October 11, 2017 at 10:00 PM EDT

Pigtails and Dolores talk about what’s going on with everybody — Pigtails feels that Siggy is being dismissive of everyone and was wrong to call them “animals” and proclaim that she has a “higher IQ.” Dolores, ever the loyal friend, defends Sig, saying she doesn’t know her own IQ, so maybe Siggy is right. (Oh honey, no.) I can’t believe I’m going to say this, but I have to side with Margaret here: While I don’t like that she’s being insensitive about Siggy’s crying (crying is human and emotional and while yes, she does seem to be doing it a lot, it’s not really something I’d pick on), it is incredibly rude to basically tell your friends you think they’re dumb. I cannot wait for this to inevitably blow up later at a booze-filled dinner at a restaurant where diners and waitstaff will pretend to be horrified (but will secretly be delighted). “Who brought you is who you stay with,” Dolores reminds Margaret, and she’s right: Siggy met her at a party once, so Margaret must never cross Siggy.

Turns out dinner is not at a restaurant but at Siggy’s home, and everything starts out pleasant enough. The entryway of the home is filled with 11 portraits of the Sigster in what appear to be different moods (and hung in such a logic-defying pattern that I legitimately feel like I might have an anxiety attack). There’s “I’m so fed up I’m tearing my hair out, but in a fun way” Siggy. There’s “hands-on-hips Power Siggy.” There’s “Hey, I’ve got a fedora and a guitar for some reason!” Siggy. All the Siggies are here.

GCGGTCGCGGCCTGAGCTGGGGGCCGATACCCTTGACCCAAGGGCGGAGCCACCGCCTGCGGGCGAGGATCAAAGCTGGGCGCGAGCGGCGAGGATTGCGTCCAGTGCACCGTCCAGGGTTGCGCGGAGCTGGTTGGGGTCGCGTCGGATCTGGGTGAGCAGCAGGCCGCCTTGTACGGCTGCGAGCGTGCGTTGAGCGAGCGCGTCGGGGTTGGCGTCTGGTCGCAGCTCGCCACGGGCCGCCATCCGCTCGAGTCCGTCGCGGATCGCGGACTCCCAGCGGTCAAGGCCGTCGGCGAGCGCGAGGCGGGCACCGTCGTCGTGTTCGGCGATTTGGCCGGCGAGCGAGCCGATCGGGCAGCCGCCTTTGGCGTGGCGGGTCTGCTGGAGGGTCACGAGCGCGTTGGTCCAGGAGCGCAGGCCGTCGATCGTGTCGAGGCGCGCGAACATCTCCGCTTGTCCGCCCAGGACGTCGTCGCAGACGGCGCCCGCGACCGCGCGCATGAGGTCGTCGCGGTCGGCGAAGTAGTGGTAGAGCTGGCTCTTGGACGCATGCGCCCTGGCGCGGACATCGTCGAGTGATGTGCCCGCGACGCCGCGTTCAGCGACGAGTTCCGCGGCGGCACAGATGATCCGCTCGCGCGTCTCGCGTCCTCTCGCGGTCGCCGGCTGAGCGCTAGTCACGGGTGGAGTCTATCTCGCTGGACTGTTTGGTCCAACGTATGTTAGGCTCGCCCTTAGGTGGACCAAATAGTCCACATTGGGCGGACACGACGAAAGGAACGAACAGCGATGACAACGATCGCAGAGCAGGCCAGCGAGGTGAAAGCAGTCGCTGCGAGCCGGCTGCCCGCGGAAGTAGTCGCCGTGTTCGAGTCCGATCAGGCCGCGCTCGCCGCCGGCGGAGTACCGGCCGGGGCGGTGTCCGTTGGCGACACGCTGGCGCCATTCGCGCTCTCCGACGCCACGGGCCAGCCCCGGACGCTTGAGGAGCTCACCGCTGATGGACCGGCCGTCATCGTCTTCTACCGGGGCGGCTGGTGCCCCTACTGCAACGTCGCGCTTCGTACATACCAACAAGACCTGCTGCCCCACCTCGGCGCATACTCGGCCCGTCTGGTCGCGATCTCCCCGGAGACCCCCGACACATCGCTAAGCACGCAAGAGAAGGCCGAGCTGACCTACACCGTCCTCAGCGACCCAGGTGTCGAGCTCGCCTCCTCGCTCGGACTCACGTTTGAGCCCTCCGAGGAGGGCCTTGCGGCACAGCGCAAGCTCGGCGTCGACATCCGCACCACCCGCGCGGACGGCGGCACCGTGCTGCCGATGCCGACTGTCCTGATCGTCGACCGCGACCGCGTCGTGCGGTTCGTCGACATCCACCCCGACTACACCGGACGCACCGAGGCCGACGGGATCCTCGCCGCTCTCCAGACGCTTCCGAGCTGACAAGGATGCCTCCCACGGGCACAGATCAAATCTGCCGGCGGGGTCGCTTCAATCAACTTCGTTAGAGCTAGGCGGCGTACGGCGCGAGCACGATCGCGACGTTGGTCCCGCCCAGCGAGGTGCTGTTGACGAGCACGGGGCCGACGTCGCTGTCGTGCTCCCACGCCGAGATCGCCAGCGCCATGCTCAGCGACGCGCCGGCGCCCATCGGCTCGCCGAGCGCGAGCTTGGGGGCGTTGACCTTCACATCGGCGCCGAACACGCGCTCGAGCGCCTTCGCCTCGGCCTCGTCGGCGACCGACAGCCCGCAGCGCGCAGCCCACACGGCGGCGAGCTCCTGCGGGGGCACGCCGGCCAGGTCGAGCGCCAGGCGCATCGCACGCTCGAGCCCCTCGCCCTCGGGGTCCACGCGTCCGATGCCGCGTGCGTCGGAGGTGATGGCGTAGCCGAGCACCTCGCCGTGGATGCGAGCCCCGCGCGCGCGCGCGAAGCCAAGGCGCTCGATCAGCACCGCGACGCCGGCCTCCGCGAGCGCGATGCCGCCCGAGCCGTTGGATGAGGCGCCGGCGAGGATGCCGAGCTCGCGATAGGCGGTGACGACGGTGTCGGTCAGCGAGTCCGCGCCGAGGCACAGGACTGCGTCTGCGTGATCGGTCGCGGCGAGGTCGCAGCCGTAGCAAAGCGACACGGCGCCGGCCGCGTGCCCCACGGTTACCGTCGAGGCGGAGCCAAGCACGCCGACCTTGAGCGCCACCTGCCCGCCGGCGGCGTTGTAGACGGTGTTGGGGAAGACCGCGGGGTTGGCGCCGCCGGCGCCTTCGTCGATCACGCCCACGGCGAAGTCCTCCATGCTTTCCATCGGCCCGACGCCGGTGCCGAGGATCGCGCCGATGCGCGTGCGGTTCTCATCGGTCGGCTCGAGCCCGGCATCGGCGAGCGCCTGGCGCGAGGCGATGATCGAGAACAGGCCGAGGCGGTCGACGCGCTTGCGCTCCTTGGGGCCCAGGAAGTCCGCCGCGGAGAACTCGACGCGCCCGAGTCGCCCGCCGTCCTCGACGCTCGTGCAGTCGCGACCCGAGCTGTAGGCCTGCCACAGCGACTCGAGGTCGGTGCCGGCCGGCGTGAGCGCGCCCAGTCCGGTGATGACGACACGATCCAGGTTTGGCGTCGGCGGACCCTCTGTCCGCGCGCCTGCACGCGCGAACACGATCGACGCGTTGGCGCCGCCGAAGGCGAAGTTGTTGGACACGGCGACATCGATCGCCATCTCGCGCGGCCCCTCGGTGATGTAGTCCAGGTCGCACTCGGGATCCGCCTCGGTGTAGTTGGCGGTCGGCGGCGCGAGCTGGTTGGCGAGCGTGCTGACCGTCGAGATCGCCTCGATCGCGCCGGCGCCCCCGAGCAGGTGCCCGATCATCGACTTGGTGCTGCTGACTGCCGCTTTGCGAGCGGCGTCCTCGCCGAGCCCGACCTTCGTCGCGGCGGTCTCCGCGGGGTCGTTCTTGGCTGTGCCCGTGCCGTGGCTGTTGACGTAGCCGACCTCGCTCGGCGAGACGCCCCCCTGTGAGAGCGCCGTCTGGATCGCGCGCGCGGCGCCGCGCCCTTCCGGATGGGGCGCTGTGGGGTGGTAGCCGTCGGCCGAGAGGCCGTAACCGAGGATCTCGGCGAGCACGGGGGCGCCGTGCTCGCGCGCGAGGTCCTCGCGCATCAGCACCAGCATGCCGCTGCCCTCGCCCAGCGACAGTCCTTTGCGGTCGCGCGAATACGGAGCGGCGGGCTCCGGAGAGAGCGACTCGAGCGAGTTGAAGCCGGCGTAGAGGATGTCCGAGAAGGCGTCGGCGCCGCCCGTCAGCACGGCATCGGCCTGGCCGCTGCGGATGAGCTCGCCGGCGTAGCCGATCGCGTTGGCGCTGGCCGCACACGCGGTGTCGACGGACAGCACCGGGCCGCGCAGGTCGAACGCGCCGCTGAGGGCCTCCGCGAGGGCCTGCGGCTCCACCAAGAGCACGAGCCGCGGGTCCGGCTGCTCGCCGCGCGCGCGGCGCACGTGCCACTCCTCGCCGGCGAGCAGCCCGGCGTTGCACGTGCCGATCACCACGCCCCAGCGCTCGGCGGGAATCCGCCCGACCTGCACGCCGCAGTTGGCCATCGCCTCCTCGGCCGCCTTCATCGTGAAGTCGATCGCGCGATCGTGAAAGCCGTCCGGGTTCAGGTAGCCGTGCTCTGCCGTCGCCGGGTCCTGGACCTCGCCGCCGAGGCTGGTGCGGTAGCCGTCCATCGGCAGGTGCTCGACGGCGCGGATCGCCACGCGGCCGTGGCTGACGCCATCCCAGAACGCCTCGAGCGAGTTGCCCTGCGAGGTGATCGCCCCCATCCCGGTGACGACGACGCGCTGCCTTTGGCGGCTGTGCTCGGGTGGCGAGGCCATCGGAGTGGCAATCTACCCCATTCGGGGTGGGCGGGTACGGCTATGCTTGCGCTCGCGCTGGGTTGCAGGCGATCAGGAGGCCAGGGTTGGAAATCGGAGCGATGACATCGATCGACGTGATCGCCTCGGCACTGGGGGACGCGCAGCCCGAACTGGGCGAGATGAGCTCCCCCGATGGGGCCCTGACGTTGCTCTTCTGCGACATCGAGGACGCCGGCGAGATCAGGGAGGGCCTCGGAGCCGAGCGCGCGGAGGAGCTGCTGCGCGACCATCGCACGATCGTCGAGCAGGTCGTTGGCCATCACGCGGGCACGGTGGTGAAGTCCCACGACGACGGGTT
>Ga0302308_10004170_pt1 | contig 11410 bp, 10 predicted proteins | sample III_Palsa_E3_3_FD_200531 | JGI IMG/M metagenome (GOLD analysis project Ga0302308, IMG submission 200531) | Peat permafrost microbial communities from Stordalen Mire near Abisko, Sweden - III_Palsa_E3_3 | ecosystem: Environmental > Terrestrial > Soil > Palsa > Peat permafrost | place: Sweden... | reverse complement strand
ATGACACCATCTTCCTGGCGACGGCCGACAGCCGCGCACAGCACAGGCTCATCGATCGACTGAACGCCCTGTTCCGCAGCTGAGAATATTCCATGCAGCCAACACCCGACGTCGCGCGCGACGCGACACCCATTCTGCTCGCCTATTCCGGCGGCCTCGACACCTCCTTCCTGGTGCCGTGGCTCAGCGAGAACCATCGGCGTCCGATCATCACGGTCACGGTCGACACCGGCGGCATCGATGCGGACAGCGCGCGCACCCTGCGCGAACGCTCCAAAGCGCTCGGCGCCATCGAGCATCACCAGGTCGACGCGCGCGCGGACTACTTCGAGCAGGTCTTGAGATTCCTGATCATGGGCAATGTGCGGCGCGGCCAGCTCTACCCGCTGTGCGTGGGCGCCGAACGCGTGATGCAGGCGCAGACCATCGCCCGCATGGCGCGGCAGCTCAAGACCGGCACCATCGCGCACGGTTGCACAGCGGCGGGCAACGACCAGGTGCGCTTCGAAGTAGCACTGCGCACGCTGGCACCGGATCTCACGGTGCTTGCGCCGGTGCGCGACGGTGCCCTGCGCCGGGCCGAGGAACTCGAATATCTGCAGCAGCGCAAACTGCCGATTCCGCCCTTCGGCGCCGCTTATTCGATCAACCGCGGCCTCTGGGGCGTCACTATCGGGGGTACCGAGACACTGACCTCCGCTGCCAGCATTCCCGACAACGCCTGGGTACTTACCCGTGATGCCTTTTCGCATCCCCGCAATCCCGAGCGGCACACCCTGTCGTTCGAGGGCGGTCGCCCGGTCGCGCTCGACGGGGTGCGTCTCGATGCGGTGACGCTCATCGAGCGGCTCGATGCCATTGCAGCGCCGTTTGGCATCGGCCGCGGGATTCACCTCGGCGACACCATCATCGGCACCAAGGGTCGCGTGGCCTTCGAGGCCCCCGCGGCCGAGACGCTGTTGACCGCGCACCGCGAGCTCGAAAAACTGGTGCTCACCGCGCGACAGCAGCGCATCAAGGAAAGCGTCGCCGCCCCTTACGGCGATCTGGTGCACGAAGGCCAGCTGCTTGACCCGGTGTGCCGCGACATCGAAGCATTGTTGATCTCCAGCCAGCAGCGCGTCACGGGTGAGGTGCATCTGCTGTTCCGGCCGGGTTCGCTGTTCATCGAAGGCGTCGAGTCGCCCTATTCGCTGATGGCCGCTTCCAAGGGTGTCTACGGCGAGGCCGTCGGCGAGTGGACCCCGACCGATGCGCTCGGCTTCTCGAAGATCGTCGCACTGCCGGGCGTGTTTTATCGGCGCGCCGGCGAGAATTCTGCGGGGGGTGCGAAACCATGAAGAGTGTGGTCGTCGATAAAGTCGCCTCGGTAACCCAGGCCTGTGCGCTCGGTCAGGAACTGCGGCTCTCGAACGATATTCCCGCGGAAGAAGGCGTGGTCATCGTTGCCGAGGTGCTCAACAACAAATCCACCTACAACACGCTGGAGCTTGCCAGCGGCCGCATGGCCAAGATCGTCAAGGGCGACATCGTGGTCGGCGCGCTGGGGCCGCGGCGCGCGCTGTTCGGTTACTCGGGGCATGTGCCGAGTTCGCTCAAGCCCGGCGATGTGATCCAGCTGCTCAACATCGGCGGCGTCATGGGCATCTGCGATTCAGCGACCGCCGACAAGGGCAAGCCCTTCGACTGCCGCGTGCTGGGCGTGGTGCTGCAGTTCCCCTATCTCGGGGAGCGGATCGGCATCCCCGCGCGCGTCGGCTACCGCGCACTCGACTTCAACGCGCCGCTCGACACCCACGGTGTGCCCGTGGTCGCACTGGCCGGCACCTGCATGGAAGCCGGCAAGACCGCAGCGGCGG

But the most important Siggy — the Siggy we should all be paying the most attention to — is the one not hung on the wall at all. That would be IRL Siggy, who is pretending that everything is okay and kiss-kissing the girls as they enter her abode — and that means girlfriend is pushing down some major rage that is inevitably going to come out in a torrent over little cups of tomatoes and (I think?) raisins served by someone who is credited as SexZ Chef. (That’s pronounced “Sexy,” in case that wasn’t clear.)

Things heat up almost immediately — and not just because of SexxxZee Chef — as Teresa and Siggy head to the couch and trade thinly veiled barbs about the previous night. (Not for nothing, but for someone who is obsessed with manners, Siggy says neither “please” nor “thank you” to the gentleman who serves her wine.) After a few minutes of awkward silence interrupted by awkward small talk (and Siggy complimenting SeXyChEf’s jumbo lump crab cakes), Sig lets loose: She’s still angry about the cake, and Lori, her true best friend, validated her feelings. (This makes me feel bad for Dolores, who has been validating Siggy’s feelings for days on days on days.)

Siggy tells the gang that the cake was $1,000 and delivered to Melissa on a silver platter, so she should have been more gracious. (I’m not an expert on $1,000 cakes, but I feel like it’s a bad look to, while schooling people on etiquette, tell them how much you spent on them.)

Margaret and Siggy end up arguing over when it’s actually acceptable to cry — over spilled cake or not over spilled cake — and Siggy finally (finally!) gets to the heart of what’s bothering her: She was hurt, and that should have been enough to make her friends apologize. She accuses Margaret of having no compassion (seems accurate), and Margaret insinuates that Siggy overreacts to things (okay, also accurate). Gosh, if two women who met in a store two days ago can’t make their friendship work, I’m not sure who can.

Round and round we go, until Siggy does the unthinkable: She calls the women trash — and everyone storms off. “The crab cakes were salty!” Teresa callously lobs at Siggy before bouncing (poor sexE chef) and that’s a wrap on dinner.

Next week looks like it’ll focus on Siggy and Piggy (who should have their own show based on the title possibilities alone), which is all well and good, but I’m waiting for the moment when Danielle grabs the spotlight and won’t let go. That’s when things will really get good. Until then, let them throw cake.

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The Jersey housewives and extended clans keep the Garden State interesting.
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